/Posthaste: Why pipeline protests in Canada have taken an ugly turn and could disrupt the wider economy — at the worst possible time

Posthaste: Why pipeline protests in Canada have taken an ugly turn and could disrupt the wider economy — at the worst possible time

Good Morning!

Groups opposed to fossil fuel development in Canada have taken their outrage to a new level. In Vancouver, The Canadian Press is reporting a possible showdown between police and anti-pipeline protesters blocking access to four ports in the Vancouver area.

On Sunday, the protesters — which are opposed to the Coastal Gas Pipeline in B.C. and the arrest of several activists by RCMP at the project site — were served with a court injunction ordering them to stop blocking access to the four ports, but the protesters say they intend to stand their ground. The gas project links Canadian natural gas resources to a $40-billion export liquefied natural gas project on the B.C. coast.

The court injunction, sought by the Vancouver Fraser Port Authority, orders protesters to leave the authority’s lands and stop blockading access points to ports in Vancouver and Delta, B.C. — or face arrest.

Elsewhere, Ontario commuters scrambled to make last-minute changes to their travel plans on Sunday as protesters continued their blockade of two crucial VIA Rail routes, part of a demonstration against the Coastal Gas Pipeline being built more than 4,000 kilometres away, reports Jesse Snyder.

There are likely going to be more developments today.

A Coastal GasLink pipeline opponent Joseph Choken is set to appear in court in Houston, B.C. today, to face criminal charges after he was arrested last year in Wet’suwet’en territory.

Finance Minister Bill Morneau will also be in Calgary speaking about, among other things, reconciliation with Indigenous Peoples, and he will be facing oil executives who are concerned about the lack of pipeline development. They will also likely quiz the minister about the government’s plans for Teck Resources Ltd.’s Frontier oilsands mine.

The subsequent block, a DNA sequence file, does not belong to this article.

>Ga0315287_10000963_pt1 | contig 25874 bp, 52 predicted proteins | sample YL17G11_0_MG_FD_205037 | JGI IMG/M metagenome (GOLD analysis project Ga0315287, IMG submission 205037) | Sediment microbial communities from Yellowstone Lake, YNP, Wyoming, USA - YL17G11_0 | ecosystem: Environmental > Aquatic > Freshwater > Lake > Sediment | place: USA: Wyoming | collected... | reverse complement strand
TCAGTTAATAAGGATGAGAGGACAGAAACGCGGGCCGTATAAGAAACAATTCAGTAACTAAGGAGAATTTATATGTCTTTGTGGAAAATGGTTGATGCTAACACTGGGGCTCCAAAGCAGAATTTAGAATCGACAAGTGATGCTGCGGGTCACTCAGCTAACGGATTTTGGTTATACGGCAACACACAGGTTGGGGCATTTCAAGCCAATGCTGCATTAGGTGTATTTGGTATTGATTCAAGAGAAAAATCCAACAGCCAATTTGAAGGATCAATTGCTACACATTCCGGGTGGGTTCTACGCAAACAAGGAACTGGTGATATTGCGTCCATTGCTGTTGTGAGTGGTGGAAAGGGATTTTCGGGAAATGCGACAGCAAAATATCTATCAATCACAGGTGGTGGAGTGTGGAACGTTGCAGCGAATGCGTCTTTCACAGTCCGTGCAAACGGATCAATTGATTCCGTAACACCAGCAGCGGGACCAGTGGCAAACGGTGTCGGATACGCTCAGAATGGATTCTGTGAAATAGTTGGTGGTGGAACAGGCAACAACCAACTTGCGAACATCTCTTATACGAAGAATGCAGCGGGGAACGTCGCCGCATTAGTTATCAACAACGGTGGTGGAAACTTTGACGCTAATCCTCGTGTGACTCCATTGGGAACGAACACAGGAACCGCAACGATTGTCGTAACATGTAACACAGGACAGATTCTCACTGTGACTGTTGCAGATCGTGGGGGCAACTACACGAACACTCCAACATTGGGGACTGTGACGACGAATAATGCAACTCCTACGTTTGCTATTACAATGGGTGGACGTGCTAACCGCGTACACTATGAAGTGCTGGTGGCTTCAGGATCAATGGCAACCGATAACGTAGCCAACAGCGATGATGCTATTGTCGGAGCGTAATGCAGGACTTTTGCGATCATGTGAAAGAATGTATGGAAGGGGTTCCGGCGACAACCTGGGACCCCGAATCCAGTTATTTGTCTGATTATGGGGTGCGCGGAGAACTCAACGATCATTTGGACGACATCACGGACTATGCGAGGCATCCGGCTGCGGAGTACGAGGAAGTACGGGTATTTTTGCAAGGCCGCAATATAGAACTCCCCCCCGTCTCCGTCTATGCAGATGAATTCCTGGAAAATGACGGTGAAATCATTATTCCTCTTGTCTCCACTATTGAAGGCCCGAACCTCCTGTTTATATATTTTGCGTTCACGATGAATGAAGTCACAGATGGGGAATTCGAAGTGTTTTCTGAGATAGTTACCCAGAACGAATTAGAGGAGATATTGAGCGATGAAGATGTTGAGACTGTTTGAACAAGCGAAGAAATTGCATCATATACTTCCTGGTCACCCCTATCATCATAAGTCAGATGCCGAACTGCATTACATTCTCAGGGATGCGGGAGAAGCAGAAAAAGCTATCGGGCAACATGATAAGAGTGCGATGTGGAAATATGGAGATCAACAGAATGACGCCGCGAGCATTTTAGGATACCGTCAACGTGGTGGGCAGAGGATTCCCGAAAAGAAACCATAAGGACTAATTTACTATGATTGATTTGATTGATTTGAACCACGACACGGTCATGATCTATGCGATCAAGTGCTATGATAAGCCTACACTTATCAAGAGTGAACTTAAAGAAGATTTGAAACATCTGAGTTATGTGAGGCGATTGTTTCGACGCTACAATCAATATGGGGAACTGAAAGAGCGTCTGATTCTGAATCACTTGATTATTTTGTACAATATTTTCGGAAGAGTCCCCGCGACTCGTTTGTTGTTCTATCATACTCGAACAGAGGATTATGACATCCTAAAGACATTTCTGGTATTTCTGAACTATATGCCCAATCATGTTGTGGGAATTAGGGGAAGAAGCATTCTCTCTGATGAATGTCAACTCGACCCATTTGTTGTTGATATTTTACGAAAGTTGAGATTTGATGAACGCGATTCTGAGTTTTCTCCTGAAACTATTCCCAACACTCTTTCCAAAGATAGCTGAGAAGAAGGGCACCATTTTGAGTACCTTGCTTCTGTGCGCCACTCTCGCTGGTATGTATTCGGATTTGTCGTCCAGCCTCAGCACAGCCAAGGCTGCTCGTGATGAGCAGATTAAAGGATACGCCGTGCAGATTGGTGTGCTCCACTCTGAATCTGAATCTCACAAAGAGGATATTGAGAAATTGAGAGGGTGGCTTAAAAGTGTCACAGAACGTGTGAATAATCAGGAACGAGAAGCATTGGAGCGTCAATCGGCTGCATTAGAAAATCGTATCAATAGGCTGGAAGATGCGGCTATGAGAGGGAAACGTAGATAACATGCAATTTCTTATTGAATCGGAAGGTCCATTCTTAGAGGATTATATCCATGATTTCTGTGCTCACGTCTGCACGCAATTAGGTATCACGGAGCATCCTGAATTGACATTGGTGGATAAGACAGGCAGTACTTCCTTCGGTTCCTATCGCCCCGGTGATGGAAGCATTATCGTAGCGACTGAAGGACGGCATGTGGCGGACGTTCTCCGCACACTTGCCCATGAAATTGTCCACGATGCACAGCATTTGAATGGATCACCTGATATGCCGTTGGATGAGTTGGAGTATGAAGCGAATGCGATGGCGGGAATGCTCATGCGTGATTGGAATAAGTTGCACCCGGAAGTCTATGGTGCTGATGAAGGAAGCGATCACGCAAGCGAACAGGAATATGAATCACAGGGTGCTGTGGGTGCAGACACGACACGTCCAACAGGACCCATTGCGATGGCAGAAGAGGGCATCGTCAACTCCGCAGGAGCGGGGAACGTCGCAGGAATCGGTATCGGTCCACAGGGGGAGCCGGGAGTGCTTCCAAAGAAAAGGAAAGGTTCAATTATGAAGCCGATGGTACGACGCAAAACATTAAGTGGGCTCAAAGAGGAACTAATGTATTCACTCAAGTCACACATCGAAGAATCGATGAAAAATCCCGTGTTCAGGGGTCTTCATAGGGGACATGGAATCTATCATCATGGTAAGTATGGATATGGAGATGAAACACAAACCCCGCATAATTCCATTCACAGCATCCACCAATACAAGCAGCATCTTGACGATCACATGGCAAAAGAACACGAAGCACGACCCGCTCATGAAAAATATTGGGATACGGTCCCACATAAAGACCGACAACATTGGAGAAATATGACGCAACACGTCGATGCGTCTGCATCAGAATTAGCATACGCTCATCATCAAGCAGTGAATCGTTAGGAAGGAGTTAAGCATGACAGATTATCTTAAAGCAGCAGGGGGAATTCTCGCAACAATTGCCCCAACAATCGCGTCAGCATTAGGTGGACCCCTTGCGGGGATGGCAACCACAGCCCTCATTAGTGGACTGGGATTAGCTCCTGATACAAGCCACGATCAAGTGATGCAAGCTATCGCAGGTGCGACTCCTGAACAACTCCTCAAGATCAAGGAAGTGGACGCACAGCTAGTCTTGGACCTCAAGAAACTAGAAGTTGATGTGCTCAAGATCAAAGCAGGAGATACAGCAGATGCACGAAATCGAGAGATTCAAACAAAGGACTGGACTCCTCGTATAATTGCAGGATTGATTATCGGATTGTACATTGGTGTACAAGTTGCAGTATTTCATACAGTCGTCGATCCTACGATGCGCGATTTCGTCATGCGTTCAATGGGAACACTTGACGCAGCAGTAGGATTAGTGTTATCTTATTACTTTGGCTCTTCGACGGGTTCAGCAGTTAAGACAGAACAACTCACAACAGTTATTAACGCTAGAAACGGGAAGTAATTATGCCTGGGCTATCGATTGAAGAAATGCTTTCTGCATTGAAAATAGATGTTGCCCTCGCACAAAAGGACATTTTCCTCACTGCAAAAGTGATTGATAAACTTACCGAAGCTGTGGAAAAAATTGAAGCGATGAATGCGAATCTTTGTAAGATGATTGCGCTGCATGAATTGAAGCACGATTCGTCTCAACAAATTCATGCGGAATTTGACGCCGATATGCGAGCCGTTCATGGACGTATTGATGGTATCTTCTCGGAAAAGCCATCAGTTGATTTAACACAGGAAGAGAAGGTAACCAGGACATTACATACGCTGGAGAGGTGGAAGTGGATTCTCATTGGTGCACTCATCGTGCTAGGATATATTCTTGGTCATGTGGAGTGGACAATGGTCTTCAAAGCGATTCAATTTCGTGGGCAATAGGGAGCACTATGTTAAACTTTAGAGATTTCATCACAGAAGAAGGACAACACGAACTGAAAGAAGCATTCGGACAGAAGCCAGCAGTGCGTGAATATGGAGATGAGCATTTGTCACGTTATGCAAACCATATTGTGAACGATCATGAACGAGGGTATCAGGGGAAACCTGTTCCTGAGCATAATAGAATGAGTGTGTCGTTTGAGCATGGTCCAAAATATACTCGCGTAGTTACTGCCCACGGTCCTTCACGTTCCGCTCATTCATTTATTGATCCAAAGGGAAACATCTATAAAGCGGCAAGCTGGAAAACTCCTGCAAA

It appears that while the Canadian government and pipeline companies may be winning the legal argument, local opposition is showing no signs of backing down.

The disruptions could not have come at a worse time for the Canadian economy, which has barely recovered from an awful fourth quarter, just averting a contraction.

In addition, the coronavirus is spreading fast with China reporting that the epidemic has killed more people than the SARS virus. Capital Economics cut its forecast for first quarter growth in China from 5 per cent year-on-year to 3 per cent.

“The inherent uncertainty surrounding the spread of the virus makes it virtually impossible to quantify the wider impact on the world economy,” wrote Neil Shearing, group chief economist at Capital Economics. “But China’s role at the centre of global supply chains increases the likelihood that the disruption spreads to other countries.”

CIBC Capital Markets believe the virus may hit Canadian tourism and commodity prices may be hit, apart from manufacturing.

“According to figures from the OECD’s value-added database, Chinese content in Canadian transportation manufacturing almost tripled between 2005 and 2015. Other important manufacturing industries, such as machinery, saw similar increases,” wrote Andrew Grantham, analyst at CIBC. “As such, delays in sourcing parts could have a significant impact on Canadian production and export growth in the months ahead.”

Here’s what you need to know this morning:

  • Canada Mortgage and Housing Corp. reports preliminary housing start data for January
  • Finance Minister Bill Morneau will give a speech in Calgary about the government’s plan to strengthen the middle class, build a more sustainable economy, and Canada’s ongoing commitment to reconciliation with Indigenous peoples
  • Transport Minister Marc Garneau will make a funding announcement for a terminal in Sturgeon County at Morinville, Alta.
  • Coastal GasLink pipeline opponent Joseph Choken appears in court to face criminal charges after he was arrested last year in Wet’suwet’en territory in B.C.
  • Dwight Ball, Premier of Newfoundland and Labrador, and Seamus O’Regan, Minister of Natural Resources, Government of Canada, will make a significant announcement at St. John’s, N.L.
  • Corporate Earnings: Restaurant Brands International Inc., PrairieSky Royalty Ltd., TMX Group

Canada added more than twice the number of jobs than expected in January, the latest indication that the economy could be strong enough to persuade the Bank of Canada not to cut rates next month.

Statistics Canada said on Friday that 34,500 jobs had been created in January, the second straight month of healthy gains after a record loss in November. The unemployment rate dipped to a near record low 5.5 per cent. Read more here.



— Please send your news, comments and stories to [email protected]. — Yadullah Hussain @Yad_Fpenergy

With files from The Canadian Press, Thomson Reuters and Bloomberg


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